In a judgment1 which comes as a disappointment, if not a surprise, to the accountancy profession, the Court of Appeal has ruled that legal professional privilege does not extend to accountants giving tax advice.
The Court of Appeal acknowledged that in many, if not most, occasions when a person seeks advice on fiscal liabilities, he/she obtains that advice from accountants, not lawyers. Like Mr Justice Charles, who gave the first instance judgment, it considered itself bound by a previous Court of Appeal ruling that legal professional privilege (LPP) is only available in respect of communications for the purpose of getting or giving legal advice from or by members of the legal profession2.
The Court of Appeal made it clear, however, that even if it had not been bound by that earlier authority, it would have come to the same decision - that it is not open to the court to hold that LPP applies outside the legal profession, except as a result of relevant statutory provision. Only Parliament can extend LPP beyond the legal profession.
The basis and nature of the rule
The basis of the LPP rule is the fundamental human right of any person to obtain skilled advice about the law. The rule recognises that such advice cannot be obtained unless clients can be certain that their communications with their lawyers will not be disclosed without the client's consent.
The rule does not just apply to legal advice on the law. It extends to "advice as to what should prudently and sensibly be done in the relevant legal context"3.
The LPP rule is an absolute rule which conflicts with general public policy that cases should be decided by reference to all available relevant evidence. For that reason the rule needs to be certain in its nature and content. The Court of Appeal considered that the rule is sufficiently clear and certain as currently applied to members of the legal profession, giving advice in that capacity. If, however, the rule were to apply to members of other professions, who give advice on the law in the course of their professional activity, "serious questions would arise as to its scope and application".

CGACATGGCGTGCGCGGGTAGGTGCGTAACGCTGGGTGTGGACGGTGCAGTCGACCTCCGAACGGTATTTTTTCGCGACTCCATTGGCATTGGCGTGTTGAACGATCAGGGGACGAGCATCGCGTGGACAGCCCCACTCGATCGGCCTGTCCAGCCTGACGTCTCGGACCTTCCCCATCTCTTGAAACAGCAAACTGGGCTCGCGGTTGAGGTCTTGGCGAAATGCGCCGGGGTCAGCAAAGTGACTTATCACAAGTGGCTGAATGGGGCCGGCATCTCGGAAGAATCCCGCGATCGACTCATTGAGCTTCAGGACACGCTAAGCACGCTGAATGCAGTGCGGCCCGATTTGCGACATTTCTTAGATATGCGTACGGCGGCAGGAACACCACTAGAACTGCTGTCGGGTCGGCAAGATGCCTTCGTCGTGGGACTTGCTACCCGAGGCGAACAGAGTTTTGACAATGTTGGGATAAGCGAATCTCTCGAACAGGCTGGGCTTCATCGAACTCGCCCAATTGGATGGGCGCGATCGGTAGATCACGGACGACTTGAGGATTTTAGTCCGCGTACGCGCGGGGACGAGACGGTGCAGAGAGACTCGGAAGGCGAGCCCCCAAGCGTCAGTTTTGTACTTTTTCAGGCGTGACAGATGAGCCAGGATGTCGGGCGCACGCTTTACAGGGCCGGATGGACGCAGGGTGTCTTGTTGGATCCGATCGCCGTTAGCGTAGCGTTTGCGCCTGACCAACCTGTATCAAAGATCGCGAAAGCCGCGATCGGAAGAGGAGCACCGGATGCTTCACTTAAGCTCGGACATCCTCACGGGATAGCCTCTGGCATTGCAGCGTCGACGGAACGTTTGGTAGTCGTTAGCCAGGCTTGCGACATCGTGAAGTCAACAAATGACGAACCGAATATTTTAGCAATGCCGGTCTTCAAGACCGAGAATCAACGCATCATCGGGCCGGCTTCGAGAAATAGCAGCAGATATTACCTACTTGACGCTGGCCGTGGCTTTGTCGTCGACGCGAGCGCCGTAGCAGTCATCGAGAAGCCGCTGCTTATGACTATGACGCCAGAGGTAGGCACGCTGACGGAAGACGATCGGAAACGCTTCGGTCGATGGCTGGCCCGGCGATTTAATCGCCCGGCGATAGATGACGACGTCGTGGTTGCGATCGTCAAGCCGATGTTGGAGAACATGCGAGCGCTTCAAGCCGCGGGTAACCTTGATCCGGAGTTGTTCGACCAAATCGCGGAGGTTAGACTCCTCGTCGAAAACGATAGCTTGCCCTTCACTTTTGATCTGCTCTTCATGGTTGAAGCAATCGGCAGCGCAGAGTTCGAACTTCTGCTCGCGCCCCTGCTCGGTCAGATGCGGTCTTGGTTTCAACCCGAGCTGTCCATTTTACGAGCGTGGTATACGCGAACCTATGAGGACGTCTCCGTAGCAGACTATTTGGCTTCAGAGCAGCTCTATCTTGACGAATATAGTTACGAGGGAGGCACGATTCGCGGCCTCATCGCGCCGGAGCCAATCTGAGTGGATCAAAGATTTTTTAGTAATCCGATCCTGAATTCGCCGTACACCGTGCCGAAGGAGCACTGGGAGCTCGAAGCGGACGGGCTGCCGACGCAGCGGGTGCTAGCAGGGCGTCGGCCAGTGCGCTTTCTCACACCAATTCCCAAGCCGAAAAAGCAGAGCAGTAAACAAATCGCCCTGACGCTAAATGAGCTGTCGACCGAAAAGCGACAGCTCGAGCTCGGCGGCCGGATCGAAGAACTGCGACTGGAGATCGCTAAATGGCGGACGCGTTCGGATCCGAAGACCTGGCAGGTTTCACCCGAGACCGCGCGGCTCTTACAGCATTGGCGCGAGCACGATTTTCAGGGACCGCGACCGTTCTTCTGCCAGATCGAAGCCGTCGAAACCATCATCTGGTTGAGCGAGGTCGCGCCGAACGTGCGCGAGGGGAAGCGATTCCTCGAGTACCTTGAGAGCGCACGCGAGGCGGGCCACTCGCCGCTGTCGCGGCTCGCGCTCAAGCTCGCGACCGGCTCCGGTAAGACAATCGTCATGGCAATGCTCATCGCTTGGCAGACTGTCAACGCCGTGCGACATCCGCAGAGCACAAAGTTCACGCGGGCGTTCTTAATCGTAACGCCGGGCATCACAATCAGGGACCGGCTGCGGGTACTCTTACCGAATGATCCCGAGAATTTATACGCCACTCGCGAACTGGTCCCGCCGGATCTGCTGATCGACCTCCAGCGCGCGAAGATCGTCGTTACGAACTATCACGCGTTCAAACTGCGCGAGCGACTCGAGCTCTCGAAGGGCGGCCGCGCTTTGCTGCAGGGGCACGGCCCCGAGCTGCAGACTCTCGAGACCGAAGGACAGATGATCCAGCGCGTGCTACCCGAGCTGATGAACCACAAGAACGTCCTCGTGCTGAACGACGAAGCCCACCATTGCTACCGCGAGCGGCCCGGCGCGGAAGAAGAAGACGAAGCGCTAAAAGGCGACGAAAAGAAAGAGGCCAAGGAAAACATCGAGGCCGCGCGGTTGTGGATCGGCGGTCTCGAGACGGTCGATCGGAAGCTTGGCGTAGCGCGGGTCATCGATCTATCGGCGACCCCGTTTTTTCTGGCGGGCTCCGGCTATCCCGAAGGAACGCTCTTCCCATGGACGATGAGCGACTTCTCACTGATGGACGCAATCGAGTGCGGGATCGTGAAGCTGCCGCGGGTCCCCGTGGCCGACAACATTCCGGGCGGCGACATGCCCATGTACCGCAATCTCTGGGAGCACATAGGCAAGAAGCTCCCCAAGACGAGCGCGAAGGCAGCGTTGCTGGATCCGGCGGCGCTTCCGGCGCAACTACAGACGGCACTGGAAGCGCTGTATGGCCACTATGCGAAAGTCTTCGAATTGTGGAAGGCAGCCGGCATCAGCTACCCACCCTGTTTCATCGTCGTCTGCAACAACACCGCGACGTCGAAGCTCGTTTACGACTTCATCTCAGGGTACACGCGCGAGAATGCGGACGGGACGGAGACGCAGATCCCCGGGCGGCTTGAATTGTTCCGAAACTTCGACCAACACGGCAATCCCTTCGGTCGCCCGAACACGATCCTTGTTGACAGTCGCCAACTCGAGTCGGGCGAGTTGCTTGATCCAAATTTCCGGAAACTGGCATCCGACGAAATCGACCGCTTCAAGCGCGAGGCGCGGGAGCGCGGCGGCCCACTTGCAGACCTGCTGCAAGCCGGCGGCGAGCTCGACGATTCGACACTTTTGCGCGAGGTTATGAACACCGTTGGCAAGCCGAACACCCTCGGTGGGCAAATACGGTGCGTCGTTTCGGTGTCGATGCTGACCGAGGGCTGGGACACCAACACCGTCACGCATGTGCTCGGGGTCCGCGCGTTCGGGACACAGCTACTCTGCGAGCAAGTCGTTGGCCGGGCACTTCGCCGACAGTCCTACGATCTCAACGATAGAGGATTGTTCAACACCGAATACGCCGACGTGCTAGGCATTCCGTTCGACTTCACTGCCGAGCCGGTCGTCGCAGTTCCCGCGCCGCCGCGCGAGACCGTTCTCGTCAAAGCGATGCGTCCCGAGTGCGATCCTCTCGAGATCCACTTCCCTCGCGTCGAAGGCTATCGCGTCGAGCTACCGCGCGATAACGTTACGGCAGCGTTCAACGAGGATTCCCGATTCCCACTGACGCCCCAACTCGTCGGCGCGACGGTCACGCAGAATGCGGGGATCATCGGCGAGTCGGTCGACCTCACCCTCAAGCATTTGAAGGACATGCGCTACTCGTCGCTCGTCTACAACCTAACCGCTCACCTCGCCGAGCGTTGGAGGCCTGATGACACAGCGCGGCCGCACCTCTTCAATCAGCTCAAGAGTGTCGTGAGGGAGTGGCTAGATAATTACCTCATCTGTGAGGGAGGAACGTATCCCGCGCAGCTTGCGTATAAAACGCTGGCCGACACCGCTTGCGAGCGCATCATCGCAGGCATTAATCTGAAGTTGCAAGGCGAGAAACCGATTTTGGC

Who is an accountant?
The Court of Appeal thought that there would be serious difficulties, if the rule were to be extended, in establishing to which advisers LPP would apply. In relation to accountants, although there are several professional bodies in the UK to which accountants may belong, the term "accountant" does not of itself denote membership of any particular professional body, or an obligation to comply with any particular professional obligations. There is no restriction on a person setting themselves up as an accountant and providing advice on any relevant matter, including tax.
There would be other difficult questions if LPP were to be extended beyond the legal profession: to which other professional advisers would LPP apply; and to what areas of the law would it apply, in relation to any adviser who is not a lawyer?
Only Parliament has the answer
There are several statutes which expressly apply LPP to particular professionals (other than lawyers) in specified circumstances, including patent agents, trade mark agents and licensed conveyancers. The Taxes Management Act 1970, which was the subject of this litigation, itself creates a particular limited protection for accountants, as does its successor statute, the Finance Act 2008.
The Court of Appeal also noted that the question of whether LPP should be extended to accountants by statute has been addressed on several occasions over the past 40 years by a number of bodies, including the Law Reform Committee, the Director-General of Fair Trading and the Department of Constitutional Affairs.
Lord Justice Lloyd commented that: "Thus, not only has Parliament not created any statutory extension of LPP to legal advice sought from and given by accountants on tax matters, but this position has been reached after consideration of the position by several responsible bodies… Parliament's failure to change the law in this respect is not an accident ". He concluded that "In my judgment only Parliament can provide the answers to such questions as these [ie to which advisers and to what areas of law an extended LPP should apply]. It is not a proper task for the courts to undertake".
Frank Haskew, Head of the ICAEW Tax Faculty, has expressed disappointment with the decision and confirmed that the ICAEW will be reviewing the options available to press the case for reforming the LPP rules so that there is a level playing field for tax payers seeking tax advice: "Whether they consult lawyers or chartered accountants, in our view clients who seek professional tax advice should be treated in the same way, irrespective of the qualification of the person”. This judgment indicates that the current position will only be changed, however, by Parliamentary intervention.